8. They are afraid of being hauled up by the Police, beaten and dragged to jail for doing something illegal.
9. There is no leader among them.
10. They talk of poverty, apathy, greed and injustice.
11. So poor that they can’t even dream – to do anything means to dare – and daring is not part of their growing.
12. The author is cheered when she senses a flash of it in Mukesh who wants to be a motor mechanic.
Important Short / Long Answer Type Questions
Q1. What does the title ‘Lost Spring’ convey?
Ans. The title ‘Lost Spring’ conveys and picturizes that childhood is like the spring. As everything blooms in this season, in the same way the childhood should bloom but through the poverty of Saheb and Mukesh, we come to know about their stolen childhood. It is being destroyed and dumped in the web of poverty, dirt and dust.
Q2. What does Anees Jung want to reveal in her story ‘Lost Spring’?
Ans. Anees Jung has portrayed two stories in ‘Lost Spring’ and both depict the grinding poverty, pitiable condition of life and the other traditions that condemn the children to a life of exploitation. For the rag-pickers of Seemapuri, garbage is gold and means of survival. The bangle-makers of Firozabad live in dingy cells and stinking lanes. Even after much toil, they do not get full meal.
Part I – Sometimes I find a rupee in the garbage.
Q1. What is Saheb looking for in the garbage dumps? Where is he and where has he come from?
Ans. Saheb is scrounging for anything in the garbage dump that he can sell and make money. This is the only means of survival. He sometimes manages to find a rupee or even ten rupees. He now lives with his family in Seemapuri, a slum on the outskirts of Delhi. His family has migrated from Bangladesh in search of a better life.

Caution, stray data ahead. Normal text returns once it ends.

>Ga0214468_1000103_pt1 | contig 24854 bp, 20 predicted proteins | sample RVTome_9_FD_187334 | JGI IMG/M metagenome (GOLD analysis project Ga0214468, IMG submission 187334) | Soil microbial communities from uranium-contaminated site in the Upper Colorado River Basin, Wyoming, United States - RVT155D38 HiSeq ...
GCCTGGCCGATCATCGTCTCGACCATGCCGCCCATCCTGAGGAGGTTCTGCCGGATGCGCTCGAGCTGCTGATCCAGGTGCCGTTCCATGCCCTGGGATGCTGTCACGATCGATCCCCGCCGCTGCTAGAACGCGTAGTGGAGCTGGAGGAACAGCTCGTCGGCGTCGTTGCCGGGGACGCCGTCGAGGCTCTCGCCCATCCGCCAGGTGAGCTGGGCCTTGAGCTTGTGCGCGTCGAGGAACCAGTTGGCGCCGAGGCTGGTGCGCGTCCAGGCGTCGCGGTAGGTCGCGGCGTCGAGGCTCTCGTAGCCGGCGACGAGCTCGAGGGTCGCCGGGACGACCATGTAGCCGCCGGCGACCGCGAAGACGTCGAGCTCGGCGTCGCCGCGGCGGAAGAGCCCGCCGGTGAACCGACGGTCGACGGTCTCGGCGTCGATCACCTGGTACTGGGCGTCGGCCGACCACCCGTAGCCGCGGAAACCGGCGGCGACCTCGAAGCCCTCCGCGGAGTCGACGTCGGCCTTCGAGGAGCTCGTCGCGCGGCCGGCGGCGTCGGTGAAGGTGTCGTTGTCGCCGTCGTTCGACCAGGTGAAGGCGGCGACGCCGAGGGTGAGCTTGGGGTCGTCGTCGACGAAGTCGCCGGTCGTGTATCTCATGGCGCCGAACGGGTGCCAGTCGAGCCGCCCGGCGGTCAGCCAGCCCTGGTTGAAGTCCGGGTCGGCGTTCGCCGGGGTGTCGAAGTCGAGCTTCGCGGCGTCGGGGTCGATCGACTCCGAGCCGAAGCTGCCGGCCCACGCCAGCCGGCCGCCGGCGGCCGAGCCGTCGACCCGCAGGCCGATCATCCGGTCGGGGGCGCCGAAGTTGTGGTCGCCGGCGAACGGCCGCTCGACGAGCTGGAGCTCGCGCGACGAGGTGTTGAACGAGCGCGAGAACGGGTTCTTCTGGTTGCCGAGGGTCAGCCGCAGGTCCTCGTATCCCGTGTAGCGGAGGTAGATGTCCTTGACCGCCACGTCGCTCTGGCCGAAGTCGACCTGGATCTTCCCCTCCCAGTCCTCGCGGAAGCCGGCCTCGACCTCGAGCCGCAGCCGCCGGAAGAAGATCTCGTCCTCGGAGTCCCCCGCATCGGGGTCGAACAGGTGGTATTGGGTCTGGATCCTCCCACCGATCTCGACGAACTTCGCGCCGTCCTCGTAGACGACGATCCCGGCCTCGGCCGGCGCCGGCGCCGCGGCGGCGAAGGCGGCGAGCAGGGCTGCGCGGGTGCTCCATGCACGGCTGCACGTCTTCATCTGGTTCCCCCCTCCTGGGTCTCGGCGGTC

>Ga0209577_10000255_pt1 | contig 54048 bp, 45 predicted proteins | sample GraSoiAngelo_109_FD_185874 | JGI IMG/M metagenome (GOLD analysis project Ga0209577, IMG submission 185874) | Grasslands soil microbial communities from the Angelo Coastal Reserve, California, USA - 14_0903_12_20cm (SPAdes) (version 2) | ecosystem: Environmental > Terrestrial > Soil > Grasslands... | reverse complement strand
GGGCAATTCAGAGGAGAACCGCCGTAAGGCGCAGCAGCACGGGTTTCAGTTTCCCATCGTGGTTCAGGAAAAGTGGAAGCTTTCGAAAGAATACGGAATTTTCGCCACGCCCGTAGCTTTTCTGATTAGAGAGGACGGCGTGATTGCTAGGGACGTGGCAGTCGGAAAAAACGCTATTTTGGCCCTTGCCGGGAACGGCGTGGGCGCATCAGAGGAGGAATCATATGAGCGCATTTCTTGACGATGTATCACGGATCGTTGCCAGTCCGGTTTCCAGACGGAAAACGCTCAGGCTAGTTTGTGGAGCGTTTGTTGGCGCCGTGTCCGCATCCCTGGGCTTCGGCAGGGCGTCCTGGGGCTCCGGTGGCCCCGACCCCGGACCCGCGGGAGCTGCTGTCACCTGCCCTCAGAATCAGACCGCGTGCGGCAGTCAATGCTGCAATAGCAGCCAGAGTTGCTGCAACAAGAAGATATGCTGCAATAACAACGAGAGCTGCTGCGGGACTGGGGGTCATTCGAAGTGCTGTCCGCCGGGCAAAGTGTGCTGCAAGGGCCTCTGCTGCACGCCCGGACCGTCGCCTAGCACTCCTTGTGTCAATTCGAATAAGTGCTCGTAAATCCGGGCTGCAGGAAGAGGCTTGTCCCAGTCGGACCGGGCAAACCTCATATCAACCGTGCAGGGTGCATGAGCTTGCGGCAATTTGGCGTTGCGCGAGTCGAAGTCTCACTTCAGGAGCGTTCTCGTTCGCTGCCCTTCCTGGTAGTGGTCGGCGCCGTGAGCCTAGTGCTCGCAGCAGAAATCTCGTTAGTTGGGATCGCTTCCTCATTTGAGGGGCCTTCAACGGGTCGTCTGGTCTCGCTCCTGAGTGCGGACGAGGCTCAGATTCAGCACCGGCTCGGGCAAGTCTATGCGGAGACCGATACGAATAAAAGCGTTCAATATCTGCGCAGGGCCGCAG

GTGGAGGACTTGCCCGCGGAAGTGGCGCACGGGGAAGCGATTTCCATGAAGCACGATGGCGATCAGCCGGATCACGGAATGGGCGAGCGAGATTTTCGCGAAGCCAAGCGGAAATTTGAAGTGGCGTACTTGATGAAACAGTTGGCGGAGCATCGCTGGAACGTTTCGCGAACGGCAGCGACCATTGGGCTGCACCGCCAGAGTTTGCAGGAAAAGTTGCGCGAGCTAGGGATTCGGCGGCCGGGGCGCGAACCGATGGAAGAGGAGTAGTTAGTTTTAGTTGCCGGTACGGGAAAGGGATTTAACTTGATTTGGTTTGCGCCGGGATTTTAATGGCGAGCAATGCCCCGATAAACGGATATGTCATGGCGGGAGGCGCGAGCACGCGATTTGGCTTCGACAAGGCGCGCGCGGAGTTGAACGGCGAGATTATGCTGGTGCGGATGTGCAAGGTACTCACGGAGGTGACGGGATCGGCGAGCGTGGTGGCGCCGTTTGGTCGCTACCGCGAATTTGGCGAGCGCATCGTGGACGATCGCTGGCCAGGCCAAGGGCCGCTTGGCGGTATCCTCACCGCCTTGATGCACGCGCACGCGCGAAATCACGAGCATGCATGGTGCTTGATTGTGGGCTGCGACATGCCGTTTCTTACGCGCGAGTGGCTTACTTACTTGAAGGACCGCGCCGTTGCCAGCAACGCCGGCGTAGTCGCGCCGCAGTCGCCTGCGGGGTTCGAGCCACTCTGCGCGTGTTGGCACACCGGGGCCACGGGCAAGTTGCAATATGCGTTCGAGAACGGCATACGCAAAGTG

Q2. What makes the authoress embarrassed at having made a promise that was not meant?
Ans. On encountering with Saheb, the writer asks him to go to school. Immediately at the second thought, she realizes that the advice must sound very hollow. On the other hand, Saheb replies that there is no school in his neighbourhood. And he will go if the authorities make one. The writer asks half-jokingly if she starts a school, “will he go?” Saheb goes on asking her “Is your school ready?” She feels embarrassed at having made a promise that was not meant.
Q3. Does the rag picking mean the same thing for parents and children? Give reasons for your answer.
Ans. No, rag picking is not the same for parents and children. For children it is wrapped in wonders where as for parents it is the means of survival.
Q4. Why was not Saheb happy on getting a job?
Ans. Saheb was not happy on getting a job in tea stall for a salary of Rs.800/- per month as he lost his freedom. He had to carry the stall owner’s steel canister in place of his bag. He had lost his freedom and carefree look. He was now no longer his own master.
Q5. What could be some of the reasons for the migration of people from villages to cities?
Ans. Most people, who have migrated from villages to cities, have done so because of the promise of a better life. Some of them have not been able to earn any money from farming because of the unpredictable vagaries of the weather. They have had no jobs and no way of earning a livelihood. Cities provide a ray of hope as they are a means of escaping from abject poverty and offer hope of some employment. These people feel that though they may have to live in the most abysmal conditions in the city, they will get at least some food to eat.
Part II – I want to drive a car.
Q1. What was Mukesh’s dream?
Ans. Mukesh belongs to the family of bangle makers. He tells the writer to become a motor mechanic. He will learn to drive a car and does not hesitate to go to the far off garage. He has no desire to live and become the victim of poverty.
Q2. Why don’t the bangle makers of Firozabad organize themselves?
Ans. The bangle makers are trapped in the vicious circle of middlemen and police. If they organize a co-operative, they will be hauled up, beaten and dragged to jail by the police for doing something illegal. There is no leader to help them out from their misery. They are the victims of greed and injustice.
Q3. How is Mukesh’s attitude to his situation different from that of his family?
Ans. Mukesh wants to be a motor mechanic and drive a car. He wants to break away from the generations-old family tradition of bangle making. His family is not as optimistic as he is, but he is determined and exhibits a spark of courage and hope and dares to dream, even though it means walking miles to get to the garage.